Illustration results for psalms 138
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RALPH’S ULTIMATE PURPOSE
John Matters and I visited Ralph Drennan Thursday. You know, since he came back from WWII, Ralph has run a business of re-binding books. He’s in his 90’s now, so Ralph has cut his hours back a little. He still gets work sent to him from all across the US, because there aren’t many people who do what he does. And his work is excellent. He can take an old, battered, water-and-smoke-damaged mess and turn it into a brand-new looking book. And when I look at Ralph’s work, I think, here’s a guy who found something he enjoys, that he’s very good at, and that very few people can do.
But you know what? That’s not Ralph Drennan’s ultimate purpose for being created by God, is it? Ralph gets winded real easily. Ralph’s joints hurt. Ralph has to take medicine every day. That’s not the purpose for which God made him either. God has something even better in mind! Now, if one day Ralph is binding books in Heaven, that would make perfect sense to me. But right now, as much as it suits him, there’s something more waiting for him.
(From a sermon by Sherm Nichols, "Got Your Head In The Clouds?" 1/30/2009)
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SIMON BIRCH: A PURPOSE IN LIFE
How many of you remember a movie by the name of Simon Birch that came out in 1998?
It tells the story of a twelve-year-old boy named Simon Birch who, despite his physical disabilities, believes that God has a plan for his life. "Simon was born tiny and with an abnormally small heart. He was expected to die within the first twenty-four hours of his life. He surprises everyone, though, when he lives to be an adolescent.
"A disappointment to his parents and the target of many childhood pranks because of his miniature size and odd-sounding voice, Simon has every reason to question his self-worth and purpose for living. But he embraces his condition and believes that God will use him in a unique, possibly even heroic, way.
"Joe, Simon's best friend, doesn't believe in God, and he is not the only one who doubts that God has a plan for Simon. Simon's schoolmates mock him relentlessly, believing his assertions to be one more indication of his strangeness. On one occasion his Sunday school teacher hurriedly tries to hush him so he won't 'frighten' the other children with his musings.
"The small town's forlorn minister also doubts that God could have a plan for small Simon Birch. In a poignant conversation between Simon and the minister, Simon asks, 'Does God have a plan for us?'
"The minister hesitantly replies, 'I'd like to think he does.'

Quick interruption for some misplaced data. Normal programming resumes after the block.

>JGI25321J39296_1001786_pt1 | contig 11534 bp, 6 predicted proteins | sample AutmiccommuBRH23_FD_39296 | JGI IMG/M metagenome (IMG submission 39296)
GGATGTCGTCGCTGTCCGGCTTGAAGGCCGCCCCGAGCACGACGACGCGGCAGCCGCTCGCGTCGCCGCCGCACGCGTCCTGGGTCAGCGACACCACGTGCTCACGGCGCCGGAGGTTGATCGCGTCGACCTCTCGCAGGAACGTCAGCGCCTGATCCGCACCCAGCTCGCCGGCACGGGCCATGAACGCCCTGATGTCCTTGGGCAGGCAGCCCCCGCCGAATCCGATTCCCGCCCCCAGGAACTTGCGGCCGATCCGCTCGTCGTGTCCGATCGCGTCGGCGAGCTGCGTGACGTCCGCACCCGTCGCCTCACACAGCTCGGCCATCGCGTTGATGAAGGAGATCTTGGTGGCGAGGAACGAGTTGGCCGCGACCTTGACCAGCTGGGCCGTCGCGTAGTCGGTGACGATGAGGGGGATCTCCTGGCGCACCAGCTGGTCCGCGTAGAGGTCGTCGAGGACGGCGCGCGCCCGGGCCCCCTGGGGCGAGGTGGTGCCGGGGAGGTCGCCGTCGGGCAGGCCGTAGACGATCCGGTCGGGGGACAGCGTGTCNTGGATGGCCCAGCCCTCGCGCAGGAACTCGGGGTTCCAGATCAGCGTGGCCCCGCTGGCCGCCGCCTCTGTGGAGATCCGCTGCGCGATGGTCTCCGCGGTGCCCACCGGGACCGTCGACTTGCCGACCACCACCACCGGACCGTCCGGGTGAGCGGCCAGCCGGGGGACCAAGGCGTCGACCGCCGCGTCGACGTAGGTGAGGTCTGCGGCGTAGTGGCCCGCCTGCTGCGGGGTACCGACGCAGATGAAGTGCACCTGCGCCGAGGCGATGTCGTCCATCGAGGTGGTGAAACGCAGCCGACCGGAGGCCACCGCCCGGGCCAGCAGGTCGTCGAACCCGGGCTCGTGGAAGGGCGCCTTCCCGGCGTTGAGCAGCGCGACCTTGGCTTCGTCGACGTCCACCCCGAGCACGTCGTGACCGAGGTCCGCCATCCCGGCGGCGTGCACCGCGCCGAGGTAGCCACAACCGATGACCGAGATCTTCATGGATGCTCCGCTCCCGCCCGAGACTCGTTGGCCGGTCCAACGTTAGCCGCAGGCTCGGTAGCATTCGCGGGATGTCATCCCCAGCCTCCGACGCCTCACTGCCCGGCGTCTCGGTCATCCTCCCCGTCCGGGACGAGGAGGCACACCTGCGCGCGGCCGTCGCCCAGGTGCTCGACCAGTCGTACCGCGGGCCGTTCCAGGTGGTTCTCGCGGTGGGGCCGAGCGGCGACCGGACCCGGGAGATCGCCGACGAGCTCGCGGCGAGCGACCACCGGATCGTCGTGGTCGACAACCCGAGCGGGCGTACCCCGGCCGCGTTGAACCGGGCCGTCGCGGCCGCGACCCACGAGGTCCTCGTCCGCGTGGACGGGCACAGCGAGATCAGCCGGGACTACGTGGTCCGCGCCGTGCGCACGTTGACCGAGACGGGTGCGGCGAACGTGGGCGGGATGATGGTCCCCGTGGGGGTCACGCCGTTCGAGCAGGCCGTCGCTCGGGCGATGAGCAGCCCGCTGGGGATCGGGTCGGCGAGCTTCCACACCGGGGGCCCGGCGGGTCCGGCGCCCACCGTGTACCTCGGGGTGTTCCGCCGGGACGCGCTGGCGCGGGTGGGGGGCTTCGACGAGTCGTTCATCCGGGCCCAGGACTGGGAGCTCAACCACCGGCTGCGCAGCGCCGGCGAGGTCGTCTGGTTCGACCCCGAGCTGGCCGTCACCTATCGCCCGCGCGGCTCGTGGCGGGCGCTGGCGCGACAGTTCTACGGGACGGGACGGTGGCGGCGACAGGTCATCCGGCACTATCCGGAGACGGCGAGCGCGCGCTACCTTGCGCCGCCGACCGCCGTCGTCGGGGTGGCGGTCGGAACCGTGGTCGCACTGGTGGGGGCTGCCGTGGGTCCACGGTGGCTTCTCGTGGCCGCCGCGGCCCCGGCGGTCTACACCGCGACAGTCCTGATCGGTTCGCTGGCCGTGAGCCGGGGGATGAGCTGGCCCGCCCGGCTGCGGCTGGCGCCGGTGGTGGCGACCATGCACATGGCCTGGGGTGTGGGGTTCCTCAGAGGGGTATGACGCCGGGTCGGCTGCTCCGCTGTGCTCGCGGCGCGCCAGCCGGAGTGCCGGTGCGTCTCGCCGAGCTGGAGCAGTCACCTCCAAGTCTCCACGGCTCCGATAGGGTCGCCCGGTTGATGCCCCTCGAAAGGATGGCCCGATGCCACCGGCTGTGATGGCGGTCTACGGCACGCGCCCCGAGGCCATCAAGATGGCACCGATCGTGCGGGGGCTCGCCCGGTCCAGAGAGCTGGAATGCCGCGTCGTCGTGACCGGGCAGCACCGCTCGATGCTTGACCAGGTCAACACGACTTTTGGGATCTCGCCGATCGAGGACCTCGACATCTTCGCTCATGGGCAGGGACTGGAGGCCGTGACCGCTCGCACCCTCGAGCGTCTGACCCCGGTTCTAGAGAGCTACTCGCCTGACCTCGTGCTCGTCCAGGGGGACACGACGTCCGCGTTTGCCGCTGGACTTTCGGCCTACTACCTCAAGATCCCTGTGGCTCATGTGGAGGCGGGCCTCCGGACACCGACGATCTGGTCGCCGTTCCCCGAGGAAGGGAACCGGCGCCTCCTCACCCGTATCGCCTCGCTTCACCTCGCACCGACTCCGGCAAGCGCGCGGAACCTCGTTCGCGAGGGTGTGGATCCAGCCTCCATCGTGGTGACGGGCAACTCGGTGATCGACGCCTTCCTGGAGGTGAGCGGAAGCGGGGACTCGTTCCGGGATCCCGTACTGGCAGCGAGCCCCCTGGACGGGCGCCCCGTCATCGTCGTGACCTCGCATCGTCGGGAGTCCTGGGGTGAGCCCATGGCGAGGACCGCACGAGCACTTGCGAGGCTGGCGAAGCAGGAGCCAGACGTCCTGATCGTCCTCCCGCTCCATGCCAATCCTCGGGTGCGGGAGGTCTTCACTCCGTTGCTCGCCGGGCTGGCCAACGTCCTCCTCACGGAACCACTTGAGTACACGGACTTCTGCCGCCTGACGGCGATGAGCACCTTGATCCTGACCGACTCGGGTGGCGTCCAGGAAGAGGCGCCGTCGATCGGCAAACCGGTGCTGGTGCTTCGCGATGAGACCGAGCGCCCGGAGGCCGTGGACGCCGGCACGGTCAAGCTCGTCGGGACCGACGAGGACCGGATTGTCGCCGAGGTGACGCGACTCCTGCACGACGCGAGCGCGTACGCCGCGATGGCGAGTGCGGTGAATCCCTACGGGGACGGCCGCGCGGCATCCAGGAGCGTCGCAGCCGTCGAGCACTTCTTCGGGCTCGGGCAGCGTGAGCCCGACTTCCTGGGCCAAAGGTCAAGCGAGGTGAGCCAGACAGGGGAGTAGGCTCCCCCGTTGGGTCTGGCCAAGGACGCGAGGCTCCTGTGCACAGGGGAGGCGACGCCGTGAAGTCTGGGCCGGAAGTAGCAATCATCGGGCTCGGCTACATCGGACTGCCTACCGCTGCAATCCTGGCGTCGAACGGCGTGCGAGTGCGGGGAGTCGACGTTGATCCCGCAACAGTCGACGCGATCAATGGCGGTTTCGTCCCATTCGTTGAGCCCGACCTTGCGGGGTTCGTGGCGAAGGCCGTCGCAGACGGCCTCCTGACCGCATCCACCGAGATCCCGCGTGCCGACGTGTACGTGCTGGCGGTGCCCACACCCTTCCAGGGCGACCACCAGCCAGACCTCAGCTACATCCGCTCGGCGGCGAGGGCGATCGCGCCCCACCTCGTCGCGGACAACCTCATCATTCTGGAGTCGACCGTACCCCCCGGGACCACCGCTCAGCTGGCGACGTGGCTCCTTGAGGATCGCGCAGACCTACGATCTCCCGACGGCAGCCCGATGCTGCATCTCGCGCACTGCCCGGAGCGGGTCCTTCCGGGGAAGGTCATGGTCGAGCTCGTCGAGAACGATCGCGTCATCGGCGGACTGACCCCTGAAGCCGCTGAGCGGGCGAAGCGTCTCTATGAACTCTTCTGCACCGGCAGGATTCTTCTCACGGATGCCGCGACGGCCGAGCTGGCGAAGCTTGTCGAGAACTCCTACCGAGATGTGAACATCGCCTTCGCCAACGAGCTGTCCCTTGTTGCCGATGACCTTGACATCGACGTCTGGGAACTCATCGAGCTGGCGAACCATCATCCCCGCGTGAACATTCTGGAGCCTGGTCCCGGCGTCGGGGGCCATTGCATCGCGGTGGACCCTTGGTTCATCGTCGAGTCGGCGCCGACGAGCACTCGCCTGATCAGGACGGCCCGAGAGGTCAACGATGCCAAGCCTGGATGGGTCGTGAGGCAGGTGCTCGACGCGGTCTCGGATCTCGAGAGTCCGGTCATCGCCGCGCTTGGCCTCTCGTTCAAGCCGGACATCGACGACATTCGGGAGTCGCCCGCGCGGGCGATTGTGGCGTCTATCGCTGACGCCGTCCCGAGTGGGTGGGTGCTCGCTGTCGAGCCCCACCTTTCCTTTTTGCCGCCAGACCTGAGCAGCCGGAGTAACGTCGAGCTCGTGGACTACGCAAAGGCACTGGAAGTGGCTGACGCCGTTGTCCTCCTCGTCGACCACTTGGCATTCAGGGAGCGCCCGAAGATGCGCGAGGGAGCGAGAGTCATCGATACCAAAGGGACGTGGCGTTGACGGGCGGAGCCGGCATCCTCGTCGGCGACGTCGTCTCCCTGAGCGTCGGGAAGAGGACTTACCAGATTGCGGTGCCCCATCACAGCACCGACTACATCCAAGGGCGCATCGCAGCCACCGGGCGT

"Simon enthusiastically says, 'Me too. I think God made me the way I am for a reason.'
"The minister coolly states, 'I'm glad that, um, that your faith, uh, helps you deal with your, um, you know, your condition.'
"'That's not what I mean,' Simon states. 'I think I'm God's instrument. He's going to use me to carry out his plan.'
"Dumbfounded by Simon's confidence, the pastor says, 'It's wonderful to have faith, son, but let's not overdo it.' With that he waves for Simon to leave, shakes his head in disbelief, and whispers with an air of cynicism, 'God's instrument.'
"A short time later Simon is riding with his classmates in a school bus traveling down an icy road. Suddenly the bus driver veers to avoid a deer, loses control, and the bus plunges into an icy lake. Everyone in the front of the upright bus quickly evacuates out the door, but Simon and a handful of other students in the back of the bus are trapped as the bus begins to sink.
"Simon takes charge. He opens a window and commands his classmates to climb out. Last of all, Simon escapes through the window.
"In the hospital following the accident, Joe assures Simon that all the kids are all right. Simon asks, 'Did you see how the children listened to me because of the way I looked?'
"Joe, with tears in his eyes, replies, 'Yeah.'
"With satisfaction, Simon says, 'That window was just my size.'
"'Extra small,' Joe utters with a smile.
"A few seconds later, Simon dies, knowing that God used him. But what Simon doesn't know before he dies is that because of his unwavering faith, his friend Joe now believes in God.
"Some twenty years later, standing at Simon's gravestone, Joe says, 'I am doomed to remember a boy with a wrecked voice, not because of his voice or because he was the smallest person I ever met... but because he is the reason I believe in God. What faith I have, I owe to Simon Birch -- it is Simon who made me a believer'"
(Craig Brian Larson & Andre Zahn, Movie-Based Illustrations for Preaching & Teaching (Zondervan: Grand Rapids, Michigan, 2003), 160-161. From a sermon by Eric Lenhart, Sunday -- "Triumphal Entry into Jerusalem" 8/13/2010)